0 AE United Arab Emirates NaN NaN NaN NaN NaN ChIJvRKrsd9IXj4RpwoIwFYv0zM 2020-02-15 0.0 4.0 5.0 0.0 2.0 1.0
1 AE United Arab Emirates NaN NaN NaN NaN NaN ChIJvRKrsd9IXj4RpwoIwFYv0zM 2020-02-16 1.0 4.0 4.0 1.0 2.0 1.0
2 AE United Arab Emirates NaN NaN NaN NaN NaN ChIJvRKrsd9IXj4RpwoIwFYv0zM 2020-02-17 -1.0 1.0 5.0 1.0 2.0 1.0
3 AE United Arab Emirates NaN NaN NaN NaN NaN ChIJvRKrsd9IXj4RpwoIwFYv0zM 2020-02-18 -2.0 1.0 5.0 0.0 2.0 1.0
4 AE United Arab Emirates NaN NaN NaN NaN NaN ChIJvRKrsd9IXj4RpwoIwFYv0zM 2020-02-19 -2.0 0.0 4.0 -1.0 2.0 1.0
# Show the last five rows using the method DataFrame.tail()   
mobility_trends.tail()
country_region_code country_region sub_region_1 sub_region_2 metro_area iso_3166_2_code census_fips_code place_id date retail_and_recreation_percent_change_from_baseline grocery_and_pharmacy_percent_change_from_baseline parks_percent_change_from_baseline transit_stations_percent_change_from_baseline workplaces_percent_change_from_baseline residential_percent_change_from_baseline
5435339 ZW Zimbabwe Midlands Province Kwekwe NaN NaN NaN ChIJRcIZ3-FJNBkRRsj55IcLpfU 2021-05-12 NaN NaN NaN NaN 26.0 NaN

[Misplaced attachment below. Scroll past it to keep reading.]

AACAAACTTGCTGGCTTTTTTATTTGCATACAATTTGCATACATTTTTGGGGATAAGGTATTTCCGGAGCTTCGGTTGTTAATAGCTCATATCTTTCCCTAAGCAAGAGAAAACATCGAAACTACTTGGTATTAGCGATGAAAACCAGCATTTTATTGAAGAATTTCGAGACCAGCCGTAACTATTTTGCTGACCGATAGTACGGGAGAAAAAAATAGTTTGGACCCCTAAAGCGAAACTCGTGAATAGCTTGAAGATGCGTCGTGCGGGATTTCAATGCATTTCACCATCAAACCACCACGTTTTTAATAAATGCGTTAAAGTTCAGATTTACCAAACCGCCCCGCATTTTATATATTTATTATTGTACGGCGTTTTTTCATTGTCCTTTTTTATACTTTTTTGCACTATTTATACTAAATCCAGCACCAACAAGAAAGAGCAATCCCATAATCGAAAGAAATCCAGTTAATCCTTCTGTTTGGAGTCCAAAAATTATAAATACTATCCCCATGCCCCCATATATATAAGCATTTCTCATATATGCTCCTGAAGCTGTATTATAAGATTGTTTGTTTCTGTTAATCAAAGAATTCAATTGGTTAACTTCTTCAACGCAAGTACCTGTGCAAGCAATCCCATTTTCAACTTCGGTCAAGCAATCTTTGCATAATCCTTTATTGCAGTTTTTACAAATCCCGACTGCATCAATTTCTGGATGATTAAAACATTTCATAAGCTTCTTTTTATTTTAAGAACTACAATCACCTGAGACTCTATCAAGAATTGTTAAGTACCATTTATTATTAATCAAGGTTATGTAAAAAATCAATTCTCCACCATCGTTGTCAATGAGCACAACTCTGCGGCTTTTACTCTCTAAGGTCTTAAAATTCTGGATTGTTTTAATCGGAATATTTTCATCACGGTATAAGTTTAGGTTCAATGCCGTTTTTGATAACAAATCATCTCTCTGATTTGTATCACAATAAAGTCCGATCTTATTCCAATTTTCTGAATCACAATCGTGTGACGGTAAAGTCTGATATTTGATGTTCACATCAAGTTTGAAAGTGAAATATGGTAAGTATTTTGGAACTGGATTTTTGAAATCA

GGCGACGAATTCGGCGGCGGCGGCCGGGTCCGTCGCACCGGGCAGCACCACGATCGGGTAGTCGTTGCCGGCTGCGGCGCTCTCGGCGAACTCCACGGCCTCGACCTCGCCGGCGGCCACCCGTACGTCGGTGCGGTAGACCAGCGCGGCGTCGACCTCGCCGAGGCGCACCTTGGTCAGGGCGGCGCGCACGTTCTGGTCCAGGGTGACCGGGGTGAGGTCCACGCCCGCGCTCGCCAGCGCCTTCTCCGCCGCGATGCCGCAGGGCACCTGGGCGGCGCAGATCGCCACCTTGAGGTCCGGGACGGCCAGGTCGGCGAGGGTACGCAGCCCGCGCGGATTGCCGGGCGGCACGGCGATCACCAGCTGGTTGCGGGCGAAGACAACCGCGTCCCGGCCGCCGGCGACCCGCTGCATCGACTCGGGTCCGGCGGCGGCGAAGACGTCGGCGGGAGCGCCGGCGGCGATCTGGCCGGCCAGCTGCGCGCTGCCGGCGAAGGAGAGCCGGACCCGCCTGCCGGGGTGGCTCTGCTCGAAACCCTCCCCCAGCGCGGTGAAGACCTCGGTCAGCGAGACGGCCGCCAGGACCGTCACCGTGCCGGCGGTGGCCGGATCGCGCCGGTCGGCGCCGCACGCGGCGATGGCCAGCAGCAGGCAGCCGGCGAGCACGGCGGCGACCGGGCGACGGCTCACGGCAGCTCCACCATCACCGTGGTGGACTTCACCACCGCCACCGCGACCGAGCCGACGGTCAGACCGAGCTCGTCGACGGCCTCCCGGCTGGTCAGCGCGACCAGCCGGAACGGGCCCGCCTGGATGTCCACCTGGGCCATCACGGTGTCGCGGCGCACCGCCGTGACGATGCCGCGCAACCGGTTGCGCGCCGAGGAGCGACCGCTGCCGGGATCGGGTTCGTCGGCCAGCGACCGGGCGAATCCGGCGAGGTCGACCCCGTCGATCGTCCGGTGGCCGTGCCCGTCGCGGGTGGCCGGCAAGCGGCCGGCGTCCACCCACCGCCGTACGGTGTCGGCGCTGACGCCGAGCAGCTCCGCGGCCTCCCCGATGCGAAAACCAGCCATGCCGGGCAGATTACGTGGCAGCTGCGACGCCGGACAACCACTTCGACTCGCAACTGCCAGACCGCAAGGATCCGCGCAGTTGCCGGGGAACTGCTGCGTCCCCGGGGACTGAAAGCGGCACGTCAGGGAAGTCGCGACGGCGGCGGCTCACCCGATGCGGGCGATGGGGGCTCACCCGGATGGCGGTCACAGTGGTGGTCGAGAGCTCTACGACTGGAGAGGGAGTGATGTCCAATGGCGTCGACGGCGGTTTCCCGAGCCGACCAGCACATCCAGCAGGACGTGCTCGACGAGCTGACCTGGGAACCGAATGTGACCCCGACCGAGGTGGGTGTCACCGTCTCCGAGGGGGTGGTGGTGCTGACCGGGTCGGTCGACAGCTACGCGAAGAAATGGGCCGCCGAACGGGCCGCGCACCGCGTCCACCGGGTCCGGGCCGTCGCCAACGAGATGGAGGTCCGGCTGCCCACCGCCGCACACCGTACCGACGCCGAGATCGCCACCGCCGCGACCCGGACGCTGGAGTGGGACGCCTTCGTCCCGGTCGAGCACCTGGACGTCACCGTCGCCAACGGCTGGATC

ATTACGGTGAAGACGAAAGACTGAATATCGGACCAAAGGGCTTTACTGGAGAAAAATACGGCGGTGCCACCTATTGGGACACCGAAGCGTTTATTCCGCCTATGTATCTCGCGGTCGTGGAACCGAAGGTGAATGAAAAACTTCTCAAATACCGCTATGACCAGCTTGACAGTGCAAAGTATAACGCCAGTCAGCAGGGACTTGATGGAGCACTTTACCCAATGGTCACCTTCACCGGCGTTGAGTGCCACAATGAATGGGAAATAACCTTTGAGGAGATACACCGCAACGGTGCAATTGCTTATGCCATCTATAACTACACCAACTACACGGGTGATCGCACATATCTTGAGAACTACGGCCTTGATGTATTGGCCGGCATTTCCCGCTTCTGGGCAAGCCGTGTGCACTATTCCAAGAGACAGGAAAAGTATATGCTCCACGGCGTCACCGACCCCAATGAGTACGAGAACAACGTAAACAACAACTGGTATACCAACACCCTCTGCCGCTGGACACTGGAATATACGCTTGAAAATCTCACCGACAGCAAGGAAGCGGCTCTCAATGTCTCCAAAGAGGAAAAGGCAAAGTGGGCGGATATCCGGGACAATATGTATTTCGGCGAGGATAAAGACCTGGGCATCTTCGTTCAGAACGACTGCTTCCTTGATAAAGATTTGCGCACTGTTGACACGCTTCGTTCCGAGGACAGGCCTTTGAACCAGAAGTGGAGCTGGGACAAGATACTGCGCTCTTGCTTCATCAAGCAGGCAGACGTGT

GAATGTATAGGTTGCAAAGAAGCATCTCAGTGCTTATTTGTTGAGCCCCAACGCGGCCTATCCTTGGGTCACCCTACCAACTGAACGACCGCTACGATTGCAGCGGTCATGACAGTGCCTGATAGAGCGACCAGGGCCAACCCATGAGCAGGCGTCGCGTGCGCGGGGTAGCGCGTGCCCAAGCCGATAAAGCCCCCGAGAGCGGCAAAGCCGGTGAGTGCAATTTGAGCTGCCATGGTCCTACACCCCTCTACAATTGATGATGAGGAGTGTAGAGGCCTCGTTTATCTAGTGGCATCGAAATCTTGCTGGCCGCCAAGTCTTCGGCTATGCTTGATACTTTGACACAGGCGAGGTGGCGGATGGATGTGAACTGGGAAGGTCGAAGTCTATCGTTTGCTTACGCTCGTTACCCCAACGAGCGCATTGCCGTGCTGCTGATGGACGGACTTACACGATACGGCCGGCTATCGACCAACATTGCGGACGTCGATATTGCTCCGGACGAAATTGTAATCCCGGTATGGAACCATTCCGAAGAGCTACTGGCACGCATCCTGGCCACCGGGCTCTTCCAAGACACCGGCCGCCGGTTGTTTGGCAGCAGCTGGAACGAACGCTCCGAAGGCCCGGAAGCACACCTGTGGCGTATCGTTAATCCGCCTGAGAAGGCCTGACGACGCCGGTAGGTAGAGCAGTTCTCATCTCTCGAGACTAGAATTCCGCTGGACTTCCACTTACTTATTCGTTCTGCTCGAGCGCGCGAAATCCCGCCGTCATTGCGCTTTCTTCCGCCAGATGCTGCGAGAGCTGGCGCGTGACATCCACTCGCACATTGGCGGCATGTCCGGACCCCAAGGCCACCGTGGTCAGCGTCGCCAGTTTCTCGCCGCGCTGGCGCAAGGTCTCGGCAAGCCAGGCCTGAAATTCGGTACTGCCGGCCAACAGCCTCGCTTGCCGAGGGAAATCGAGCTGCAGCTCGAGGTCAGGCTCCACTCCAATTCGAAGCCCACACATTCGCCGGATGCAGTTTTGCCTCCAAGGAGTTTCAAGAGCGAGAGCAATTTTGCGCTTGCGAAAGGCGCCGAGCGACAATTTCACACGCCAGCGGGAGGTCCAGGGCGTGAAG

5435340 ZW Zimbabwe Midlands Province Kwekwe NaN NaN NaN ChIJRcIZ3-FJNBkRRsj55IcLpfU 2021-05-13 NaN NaN NaN NaN 19.0 NaN
5435341 ZW Zimbabwe Midlands Province Kwekwe NaN NaN NaN ChIJRcIZ3-FJNBkRRsj55IcLpfU 2021-05-14 NaN NaN NaN NaN 24.0 NaN
5435342 ZW Zimbabwe Midlands Province Kwekwe NaN NaN NaN ChIJRcIZ3-FJNBkRRsj55IcLpfU 2021-05-17 NaN NaN NaN NaN 26.0 NaN
5435343 ZW Zimbabwe Midlands Province Kwekwe NaN NaN NaN ChIJRcIZ3-FJNBkRRsj55IcLpfU 2021-05-18 NaN NaN NaN NaN 35.0 NaN
# Specify the number of rows to return
mobility_trends.tail(10)
country_region_code country_region sub_region_1 sub_region_2 metro_area iso_3166_2_code census_fips_code place_id date retail_and_recreation_percent_change_from_baseline grocery_and_pharmacy_percent_change_from_baseline parks_percent_change_from_baseline transit_stations_percent_change_from_baseline workplaces_percent_change_from_baseline residential_percent_change_from_baseline
5435334 ZW Zimbabwe Midlands Province Kwekwe NaN NaN NaN ChIJRcIZ3-FJNBkRRsj55IcLpfU 2021-05-05 NaN NaN NaN NaN 25.0 NaN
5435335 ZW Zimbabwe Midlands Province Kwekwe NaN NaN NaN ChIJRcIZ3-FJNBkRRsj55IcLpfU 2021-05-06 NaN NaN NaN NaN 19.0 NaN
5435336 ZW Zimbabwe Midlands Province Kwekwe NaN NaN NaN ChIJRcIZ3-FJNBkRRsj55IcLpfU 2021-05-07 NaN NaN NaN NaN 24.0 NaN
5435337 ZW Zimbabwe Midlands Province Kwekwe NaN NaN NaN ChIJRcIZ3-FJNBkRRsj55IcLpfU 2021-05-10 NaN NaN NaN NaN 14.0 NaN
5435338 ZW Zimbabwe Midlands Province Kwekwe NaN NaN NaN ChIJRcIZ3-FJNBkRRsj55IcLpfU 2021-05-11 NaN NaN NaN NaN 24.0 NaN